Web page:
AUGUSTA, Maine — The state’s efforts to rebrand instant-win scratch tickets will continue despite an announcement Monday that an initiative to call the tickets “Kwikies” has been abandoned.
Gerry Reid, director of the Maine Bureau of Alcoholic Beverages and Lottery Operations, said Tuesday that widespread negative feedback about the name, mostly from retailers at the front lines of selling the tickets, made the decision to scuttle it easy. But that doesn’t change his desire to find another name in an attempt to create a powerful new marketing tool.
“Part of the branding dilemma we have is that everyone calls them something different,” said Reid on Tuesday. “In the instant or scratch game side of the business, we have 30 or 40 games out there and they change frequently. If you want to do a promotion or advertising, which are the usual tools used to market a business, if you don’t have a known identity it’s hard to do any advertising or marketing. You have to have something to market. The brand has value.”
Reid said he and his staff are exploring new names for instant-win tickets, scratch tickets, rub-off tickets or whatever you happen to call them. A common way to refer to them would make marketing them easier and reinforce that they are lottery tickets with lottery-sized payouts, said Reid.
“There’s been very little innovation in branding on instant games, which is the reason we’re laboring somewhat on our own,” he said. “We’re going back to our list of interesting candidates and will be working on that over the next few weeks.”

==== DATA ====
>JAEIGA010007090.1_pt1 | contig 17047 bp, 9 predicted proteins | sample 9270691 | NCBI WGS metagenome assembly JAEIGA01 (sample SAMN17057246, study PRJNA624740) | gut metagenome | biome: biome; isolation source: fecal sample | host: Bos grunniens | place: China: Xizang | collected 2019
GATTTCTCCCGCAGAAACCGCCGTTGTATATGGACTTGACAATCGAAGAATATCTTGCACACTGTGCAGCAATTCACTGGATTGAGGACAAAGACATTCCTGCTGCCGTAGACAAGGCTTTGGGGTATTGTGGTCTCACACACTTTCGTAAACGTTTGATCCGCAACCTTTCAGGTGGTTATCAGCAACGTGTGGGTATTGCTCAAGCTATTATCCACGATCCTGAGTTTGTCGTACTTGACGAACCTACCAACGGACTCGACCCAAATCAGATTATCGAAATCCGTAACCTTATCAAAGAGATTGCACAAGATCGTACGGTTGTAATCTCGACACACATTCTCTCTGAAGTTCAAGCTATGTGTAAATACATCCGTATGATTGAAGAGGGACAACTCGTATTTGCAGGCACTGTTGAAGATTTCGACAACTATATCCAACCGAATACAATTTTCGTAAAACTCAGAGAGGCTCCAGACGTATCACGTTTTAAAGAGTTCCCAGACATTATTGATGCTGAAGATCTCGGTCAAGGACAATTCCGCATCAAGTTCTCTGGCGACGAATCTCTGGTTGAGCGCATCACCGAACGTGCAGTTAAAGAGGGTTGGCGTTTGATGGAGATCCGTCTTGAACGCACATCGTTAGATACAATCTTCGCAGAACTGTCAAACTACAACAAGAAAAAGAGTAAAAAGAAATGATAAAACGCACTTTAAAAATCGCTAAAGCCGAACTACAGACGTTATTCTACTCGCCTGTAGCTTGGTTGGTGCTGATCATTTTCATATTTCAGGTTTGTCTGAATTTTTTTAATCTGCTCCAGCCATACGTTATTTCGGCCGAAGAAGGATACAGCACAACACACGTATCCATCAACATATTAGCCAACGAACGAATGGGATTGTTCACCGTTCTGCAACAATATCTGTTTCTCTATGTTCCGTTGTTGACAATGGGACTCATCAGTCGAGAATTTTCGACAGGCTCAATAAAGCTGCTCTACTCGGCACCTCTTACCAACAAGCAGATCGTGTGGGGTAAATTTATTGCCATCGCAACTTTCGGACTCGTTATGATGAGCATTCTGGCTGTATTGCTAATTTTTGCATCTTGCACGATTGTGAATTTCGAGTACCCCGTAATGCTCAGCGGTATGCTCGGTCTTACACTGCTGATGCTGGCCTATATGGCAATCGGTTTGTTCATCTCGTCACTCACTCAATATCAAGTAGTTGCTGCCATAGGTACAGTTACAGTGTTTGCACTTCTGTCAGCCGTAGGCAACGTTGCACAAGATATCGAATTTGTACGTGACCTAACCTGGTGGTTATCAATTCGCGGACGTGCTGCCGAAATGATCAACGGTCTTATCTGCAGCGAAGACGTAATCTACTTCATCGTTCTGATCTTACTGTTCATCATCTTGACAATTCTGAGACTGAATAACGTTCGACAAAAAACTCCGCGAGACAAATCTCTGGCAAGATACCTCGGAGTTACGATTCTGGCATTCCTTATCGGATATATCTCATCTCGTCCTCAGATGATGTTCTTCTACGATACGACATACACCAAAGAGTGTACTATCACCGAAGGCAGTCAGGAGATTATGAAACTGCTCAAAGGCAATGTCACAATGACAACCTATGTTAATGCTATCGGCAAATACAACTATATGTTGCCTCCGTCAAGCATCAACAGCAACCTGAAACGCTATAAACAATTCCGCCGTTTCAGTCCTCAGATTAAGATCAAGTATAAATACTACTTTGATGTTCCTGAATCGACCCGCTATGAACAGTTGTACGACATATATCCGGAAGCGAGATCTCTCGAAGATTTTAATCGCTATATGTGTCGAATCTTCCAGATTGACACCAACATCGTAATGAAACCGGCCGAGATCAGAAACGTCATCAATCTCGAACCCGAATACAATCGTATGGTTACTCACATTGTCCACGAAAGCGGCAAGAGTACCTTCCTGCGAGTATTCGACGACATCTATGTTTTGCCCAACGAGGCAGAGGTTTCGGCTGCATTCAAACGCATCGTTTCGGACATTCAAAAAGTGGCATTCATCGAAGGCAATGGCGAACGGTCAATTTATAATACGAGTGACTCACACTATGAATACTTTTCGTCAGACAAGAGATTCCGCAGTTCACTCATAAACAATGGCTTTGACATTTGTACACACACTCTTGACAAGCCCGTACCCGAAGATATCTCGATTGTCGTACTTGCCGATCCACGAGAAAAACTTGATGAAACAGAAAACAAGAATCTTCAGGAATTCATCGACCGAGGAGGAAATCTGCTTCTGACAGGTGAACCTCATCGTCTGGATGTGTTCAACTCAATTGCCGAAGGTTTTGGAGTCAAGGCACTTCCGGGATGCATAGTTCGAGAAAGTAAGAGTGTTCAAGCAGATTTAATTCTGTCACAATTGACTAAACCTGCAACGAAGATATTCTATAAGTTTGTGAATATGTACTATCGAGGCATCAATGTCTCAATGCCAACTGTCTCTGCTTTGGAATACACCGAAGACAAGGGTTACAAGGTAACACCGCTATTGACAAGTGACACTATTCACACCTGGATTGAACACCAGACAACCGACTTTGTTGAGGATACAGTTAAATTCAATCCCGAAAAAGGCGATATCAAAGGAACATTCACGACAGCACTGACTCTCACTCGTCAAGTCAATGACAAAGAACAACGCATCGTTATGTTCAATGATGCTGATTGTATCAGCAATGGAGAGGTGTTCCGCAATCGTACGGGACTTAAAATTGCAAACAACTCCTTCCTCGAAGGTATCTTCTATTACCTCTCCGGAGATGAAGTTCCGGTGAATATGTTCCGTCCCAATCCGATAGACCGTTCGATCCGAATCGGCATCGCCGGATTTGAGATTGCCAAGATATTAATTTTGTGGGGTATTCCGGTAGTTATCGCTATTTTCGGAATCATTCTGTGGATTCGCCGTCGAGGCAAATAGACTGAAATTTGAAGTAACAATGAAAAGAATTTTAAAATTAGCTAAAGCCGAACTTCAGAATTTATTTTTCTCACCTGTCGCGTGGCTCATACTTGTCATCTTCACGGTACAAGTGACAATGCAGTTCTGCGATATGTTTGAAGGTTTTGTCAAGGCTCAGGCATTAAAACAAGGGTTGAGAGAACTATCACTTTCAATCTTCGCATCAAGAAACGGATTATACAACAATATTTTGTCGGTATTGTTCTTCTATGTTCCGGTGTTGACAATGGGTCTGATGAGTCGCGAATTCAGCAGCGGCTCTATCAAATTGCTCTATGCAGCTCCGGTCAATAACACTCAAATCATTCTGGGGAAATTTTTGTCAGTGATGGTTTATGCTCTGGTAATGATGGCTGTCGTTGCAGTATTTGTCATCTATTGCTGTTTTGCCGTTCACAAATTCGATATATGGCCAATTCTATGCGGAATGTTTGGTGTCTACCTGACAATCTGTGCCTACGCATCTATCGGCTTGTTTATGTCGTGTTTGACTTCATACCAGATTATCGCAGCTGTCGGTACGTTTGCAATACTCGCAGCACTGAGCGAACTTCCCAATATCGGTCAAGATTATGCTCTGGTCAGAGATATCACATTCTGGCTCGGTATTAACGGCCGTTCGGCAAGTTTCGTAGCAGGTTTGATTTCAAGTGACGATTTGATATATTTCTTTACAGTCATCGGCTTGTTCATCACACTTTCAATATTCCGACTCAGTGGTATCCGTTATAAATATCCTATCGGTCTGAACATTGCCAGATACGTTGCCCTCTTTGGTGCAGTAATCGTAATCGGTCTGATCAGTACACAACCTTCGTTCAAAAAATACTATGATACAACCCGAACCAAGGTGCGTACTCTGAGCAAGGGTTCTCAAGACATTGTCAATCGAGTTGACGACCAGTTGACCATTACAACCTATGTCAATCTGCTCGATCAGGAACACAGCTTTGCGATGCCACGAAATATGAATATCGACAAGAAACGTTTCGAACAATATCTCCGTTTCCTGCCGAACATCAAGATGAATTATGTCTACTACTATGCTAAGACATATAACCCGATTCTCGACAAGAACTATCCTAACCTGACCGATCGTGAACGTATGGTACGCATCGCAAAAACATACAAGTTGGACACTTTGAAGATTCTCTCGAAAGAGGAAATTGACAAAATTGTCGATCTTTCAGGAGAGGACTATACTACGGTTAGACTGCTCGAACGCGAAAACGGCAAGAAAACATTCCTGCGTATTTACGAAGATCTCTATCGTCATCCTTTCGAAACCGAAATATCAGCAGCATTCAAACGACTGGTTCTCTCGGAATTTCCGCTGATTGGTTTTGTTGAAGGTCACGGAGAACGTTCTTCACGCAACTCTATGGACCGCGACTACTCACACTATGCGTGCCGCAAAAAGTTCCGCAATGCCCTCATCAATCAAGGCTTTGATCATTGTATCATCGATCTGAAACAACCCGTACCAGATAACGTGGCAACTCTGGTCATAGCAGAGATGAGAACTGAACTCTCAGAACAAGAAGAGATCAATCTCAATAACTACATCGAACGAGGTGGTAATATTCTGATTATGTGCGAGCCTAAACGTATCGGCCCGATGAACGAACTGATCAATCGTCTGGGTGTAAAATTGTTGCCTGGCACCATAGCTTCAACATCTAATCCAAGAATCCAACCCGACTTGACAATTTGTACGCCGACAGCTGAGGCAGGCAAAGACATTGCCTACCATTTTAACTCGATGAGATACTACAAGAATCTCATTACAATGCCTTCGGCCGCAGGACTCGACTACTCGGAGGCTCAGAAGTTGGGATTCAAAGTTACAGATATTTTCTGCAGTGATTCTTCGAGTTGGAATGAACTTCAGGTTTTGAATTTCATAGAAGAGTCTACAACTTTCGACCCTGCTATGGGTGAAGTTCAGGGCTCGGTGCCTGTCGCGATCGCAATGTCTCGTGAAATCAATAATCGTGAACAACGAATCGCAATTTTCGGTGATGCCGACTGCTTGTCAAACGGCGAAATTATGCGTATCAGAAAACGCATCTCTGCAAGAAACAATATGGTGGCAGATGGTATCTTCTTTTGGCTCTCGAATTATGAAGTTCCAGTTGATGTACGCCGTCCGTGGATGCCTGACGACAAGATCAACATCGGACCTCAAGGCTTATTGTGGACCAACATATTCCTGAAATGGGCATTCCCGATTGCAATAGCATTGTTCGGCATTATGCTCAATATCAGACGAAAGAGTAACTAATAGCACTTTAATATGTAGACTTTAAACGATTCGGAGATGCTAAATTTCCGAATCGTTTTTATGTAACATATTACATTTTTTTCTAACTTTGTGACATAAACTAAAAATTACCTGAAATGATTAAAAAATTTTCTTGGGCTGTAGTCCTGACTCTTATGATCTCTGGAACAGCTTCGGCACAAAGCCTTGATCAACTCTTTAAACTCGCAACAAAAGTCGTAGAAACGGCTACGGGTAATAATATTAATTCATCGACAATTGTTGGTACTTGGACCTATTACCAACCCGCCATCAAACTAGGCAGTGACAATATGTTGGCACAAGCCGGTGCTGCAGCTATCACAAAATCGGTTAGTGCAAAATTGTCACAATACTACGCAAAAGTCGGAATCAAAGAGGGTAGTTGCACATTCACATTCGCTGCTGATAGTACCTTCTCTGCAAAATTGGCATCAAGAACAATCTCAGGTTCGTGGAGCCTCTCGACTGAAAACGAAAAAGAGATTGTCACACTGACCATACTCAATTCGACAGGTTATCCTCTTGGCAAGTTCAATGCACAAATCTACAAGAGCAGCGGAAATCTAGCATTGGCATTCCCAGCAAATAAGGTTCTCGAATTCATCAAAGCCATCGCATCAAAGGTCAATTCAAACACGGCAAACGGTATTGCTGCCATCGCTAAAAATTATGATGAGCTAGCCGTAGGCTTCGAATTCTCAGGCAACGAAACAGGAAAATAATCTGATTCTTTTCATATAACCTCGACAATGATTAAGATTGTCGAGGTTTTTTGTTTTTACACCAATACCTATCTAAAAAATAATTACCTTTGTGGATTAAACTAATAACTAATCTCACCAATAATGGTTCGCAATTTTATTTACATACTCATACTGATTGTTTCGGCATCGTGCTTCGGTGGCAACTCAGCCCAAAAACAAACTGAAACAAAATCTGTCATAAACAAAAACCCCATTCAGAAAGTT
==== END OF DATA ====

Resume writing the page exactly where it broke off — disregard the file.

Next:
Reid declined to say which names were on the short list.
Timothy Poulin, deputy director of the Maine Bureau of Alcoholic Beverages and Lottery, said inventing new scratch ticket games is a constant task that involves market tests and face-to-face talks with the 1,300 retailers — most of them convenience stores — that sell lottery tickets in Maine. The goal is to keep increasing sales by bringing more players into the game, particularly young ones.
“Some people just want the latest crossword or bingo game and that’s unique for that player base,” said Poulin. “Everyone in any business in the world wants to get to the young demographic. It’s the strongest demographic of growth potential that everyone sees, that 18-35 age group.”
Reid said younger people are increasingly attuned to all sorts of gaming on their mobile devices. Two states sell lottery tickets over the Internet and mobile devices, but the Legislature and Gov. Paul LePage created a law against the practice in 2012. Jamie Py, president of the Maine Energy Marketers Association, which represents hundreds of convenience stores in Maine, said laws like that would cut into profits for store owners, many of whom count on lottery revenues to keep their businesses afloat. He said his association is supportive of any efforts to sell more tickets in Maine.
“If you can increase the number of people who come into the store, it’s always good for the retailers,” said Py.
Reid had retired after 32 years of marketing food, beverages, tobacco and spirits in other states, but said he “probably retired a little too early,” which is why he decided to take a government job. According to his biography, his previous experience includes working as managing director of Jose Cuervo and international and senior vice president of Diageo NA, both producers of tequila. He has also held high-level management and marketing posts for Kraft Jacobs Suchard, Fruit of the Loom, Inc. and has worked for Kraft General Foods, Brown and Williamson Tobacco Corp. and Bristol Myers Co. He said he decided to take his current job after being recruited for it and because he thought he could help the state negotiate new liquor and lottery contracts.